Who is Cora Barclay?
The Cora Barclay Centre started its life as the South Australian Oral Pre-School Group on 8th October 1945 (in 1950 it became a School) with the goal of teaching children who were hearing impaired to speak and communicate using oral methods of instruction. At the time there were significant numbers of children whose hearing had been affected by the Rubella epidemic in the early 1940’s.
Critical to its beginnings, which remains true today, was and is, the appointment of quality specialist teaching staff.
In 1952, Mrs Cora Barclay, a trained school teacher, commenced as Principal of the School. She had been involved with the school as a parent since 1946 and undertook significant overseas training to undertake this role. At the time, this was considered a very progressive move by a mother to train overseas. She left 2 young children with her husband, in Adelaide, to undertake this training. This was a testament to her dedication and commitment to the School and its purpose. She was a pioneer of her time and remained at the Centre for 40 years, 37 years as Principal.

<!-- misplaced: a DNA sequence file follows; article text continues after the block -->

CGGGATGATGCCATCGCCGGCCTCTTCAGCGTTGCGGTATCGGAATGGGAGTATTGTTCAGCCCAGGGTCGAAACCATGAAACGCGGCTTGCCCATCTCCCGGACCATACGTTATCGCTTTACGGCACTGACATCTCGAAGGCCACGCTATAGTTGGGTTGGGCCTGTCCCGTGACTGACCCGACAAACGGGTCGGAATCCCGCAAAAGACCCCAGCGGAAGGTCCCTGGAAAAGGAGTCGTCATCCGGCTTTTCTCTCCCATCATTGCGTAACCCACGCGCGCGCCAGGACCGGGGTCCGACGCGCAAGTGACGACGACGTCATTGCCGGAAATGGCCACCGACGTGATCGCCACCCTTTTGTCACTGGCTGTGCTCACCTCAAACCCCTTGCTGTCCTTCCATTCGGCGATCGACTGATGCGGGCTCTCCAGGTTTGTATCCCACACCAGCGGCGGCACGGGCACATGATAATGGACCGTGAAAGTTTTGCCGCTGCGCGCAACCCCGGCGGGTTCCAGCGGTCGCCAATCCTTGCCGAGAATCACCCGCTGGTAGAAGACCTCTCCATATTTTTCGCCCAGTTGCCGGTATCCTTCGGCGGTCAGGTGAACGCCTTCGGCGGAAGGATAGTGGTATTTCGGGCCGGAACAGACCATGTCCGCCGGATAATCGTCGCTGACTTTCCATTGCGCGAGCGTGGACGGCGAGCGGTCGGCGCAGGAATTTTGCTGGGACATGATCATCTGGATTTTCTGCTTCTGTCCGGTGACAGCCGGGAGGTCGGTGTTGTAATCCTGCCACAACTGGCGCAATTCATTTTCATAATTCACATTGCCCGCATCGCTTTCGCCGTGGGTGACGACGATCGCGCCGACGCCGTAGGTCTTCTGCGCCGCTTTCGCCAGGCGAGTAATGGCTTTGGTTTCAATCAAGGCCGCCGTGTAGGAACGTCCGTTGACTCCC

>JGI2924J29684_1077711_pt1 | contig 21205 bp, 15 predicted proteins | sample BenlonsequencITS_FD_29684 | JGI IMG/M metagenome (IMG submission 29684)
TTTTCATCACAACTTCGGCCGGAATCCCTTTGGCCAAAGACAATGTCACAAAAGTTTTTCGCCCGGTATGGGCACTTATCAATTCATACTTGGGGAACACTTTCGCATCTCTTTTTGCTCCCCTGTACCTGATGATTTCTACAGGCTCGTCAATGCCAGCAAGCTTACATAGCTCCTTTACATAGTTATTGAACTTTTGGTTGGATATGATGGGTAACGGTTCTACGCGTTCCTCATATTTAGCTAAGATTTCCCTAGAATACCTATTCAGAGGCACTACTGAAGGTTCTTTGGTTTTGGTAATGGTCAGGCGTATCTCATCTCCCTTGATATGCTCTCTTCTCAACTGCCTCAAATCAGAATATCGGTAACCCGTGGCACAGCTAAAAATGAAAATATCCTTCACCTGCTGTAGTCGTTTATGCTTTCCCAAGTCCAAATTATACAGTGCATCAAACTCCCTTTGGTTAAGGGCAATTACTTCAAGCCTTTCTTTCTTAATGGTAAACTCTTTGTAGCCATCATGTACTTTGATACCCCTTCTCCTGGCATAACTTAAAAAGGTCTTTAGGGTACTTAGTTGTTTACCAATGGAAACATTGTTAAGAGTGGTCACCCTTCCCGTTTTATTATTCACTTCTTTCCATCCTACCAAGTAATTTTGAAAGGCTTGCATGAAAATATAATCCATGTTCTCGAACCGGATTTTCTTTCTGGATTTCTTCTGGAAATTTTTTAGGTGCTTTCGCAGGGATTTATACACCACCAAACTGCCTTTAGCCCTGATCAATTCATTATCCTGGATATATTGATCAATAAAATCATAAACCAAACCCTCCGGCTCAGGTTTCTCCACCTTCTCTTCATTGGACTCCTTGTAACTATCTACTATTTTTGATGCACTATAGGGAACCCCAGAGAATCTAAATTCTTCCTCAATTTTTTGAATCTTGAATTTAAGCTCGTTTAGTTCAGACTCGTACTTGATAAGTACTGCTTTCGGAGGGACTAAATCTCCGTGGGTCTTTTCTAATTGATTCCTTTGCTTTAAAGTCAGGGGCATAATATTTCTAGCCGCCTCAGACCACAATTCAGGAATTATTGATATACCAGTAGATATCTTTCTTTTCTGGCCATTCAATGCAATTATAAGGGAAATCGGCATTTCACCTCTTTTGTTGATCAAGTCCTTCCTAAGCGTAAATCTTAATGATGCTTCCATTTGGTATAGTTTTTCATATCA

Cora was totally dedicated to the Auditory-Verbal Therapy (AVT) approach to the education of deaf and hearing impaired children. She was steadfast in her advocacy for this approach in the jungle of professional debate around therapy and teaching methods- which still continues today. However, the difference today is that there now exists a body of evidence that supports learning through listening as the most effective way of developing spoken language, cognition and literacy skills.
The School weathered many changes, however the guiding philosophies of excellence in delivering the best outcomes for children who were deaf, remained, driven by the untiring efforts of Mrs Cora Barclay. She laid the foundation of principles which are still relevant today. Her efforts were rewarded with an OBE in 1969 as well as being made a Life Member of the Australian Association for Teachers of the Deaf in 1986
In February 1990, to honour Mrs Barclay’s work, the school was renamed the Cora Barclay Centre for Children with Hearing Impairment Inc., now known today as the Cora Barclay Centre.